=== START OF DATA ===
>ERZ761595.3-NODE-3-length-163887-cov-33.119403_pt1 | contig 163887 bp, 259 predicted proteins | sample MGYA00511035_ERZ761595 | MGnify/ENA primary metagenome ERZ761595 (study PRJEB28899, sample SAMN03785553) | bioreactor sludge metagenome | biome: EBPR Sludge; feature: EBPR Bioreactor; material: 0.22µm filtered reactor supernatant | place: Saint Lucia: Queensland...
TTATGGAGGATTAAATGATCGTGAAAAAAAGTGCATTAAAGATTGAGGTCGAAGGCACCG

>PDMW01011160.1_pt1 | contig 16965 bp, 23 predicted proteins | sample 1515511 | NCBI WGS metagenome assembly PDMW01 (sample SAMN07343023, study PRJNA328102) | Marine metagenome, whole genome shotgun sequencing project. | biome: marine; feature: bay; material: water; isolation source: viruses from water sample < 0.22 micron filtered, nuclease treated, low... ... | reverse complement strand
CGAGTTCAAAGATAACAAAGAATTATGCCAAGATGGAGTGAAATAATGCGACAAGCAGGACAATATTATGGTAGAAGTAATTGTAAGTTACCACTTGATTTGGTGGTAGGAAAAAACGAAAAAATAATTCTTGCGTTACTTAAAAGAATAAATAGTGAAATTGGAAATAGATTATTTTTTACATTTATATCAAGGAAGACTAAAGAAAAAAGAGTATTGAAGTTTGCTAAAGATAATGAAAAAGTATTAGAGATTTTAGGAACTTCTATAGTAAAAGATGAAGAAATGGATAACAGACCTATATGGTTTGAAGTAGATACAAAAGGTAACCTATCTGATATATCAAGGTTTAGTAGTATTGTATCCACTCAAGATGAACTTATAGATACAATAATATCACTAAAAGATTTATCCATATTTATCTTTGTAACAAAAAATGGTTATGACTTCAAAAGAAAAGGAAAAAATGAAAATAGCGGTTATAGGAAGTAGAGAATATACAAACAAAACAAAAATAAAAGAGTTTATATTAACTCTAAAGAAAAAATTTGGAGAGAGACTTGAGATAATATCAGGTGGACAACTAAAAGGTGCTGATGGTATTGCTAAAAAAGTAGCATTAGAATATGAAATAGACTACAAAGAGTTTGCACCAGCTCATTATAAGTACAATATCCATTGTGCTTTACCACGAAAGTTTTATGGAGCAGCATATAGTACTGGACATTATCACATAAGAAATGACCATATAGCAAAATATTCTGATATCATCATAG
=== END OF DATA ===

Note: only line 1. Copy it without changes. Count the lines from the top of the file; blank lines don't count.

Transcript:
>ERZ761595.3-NODE-3-length-163887-cov-33.119403_pt1 | contig 163887 bp, 259 predicted proteins | sample MGYA00511035_ERZ761595 | MGnify/ENA primary metagenome ERZ761595 (study PRJEB28899, sample SAMN03785553) | bioreactor sludge metagenome | biome: EBPR Sludge; feature: EBPR Bioreactor; material: 0.22µm filtered reactor supernatant | place: Saint Lucia: Queensland...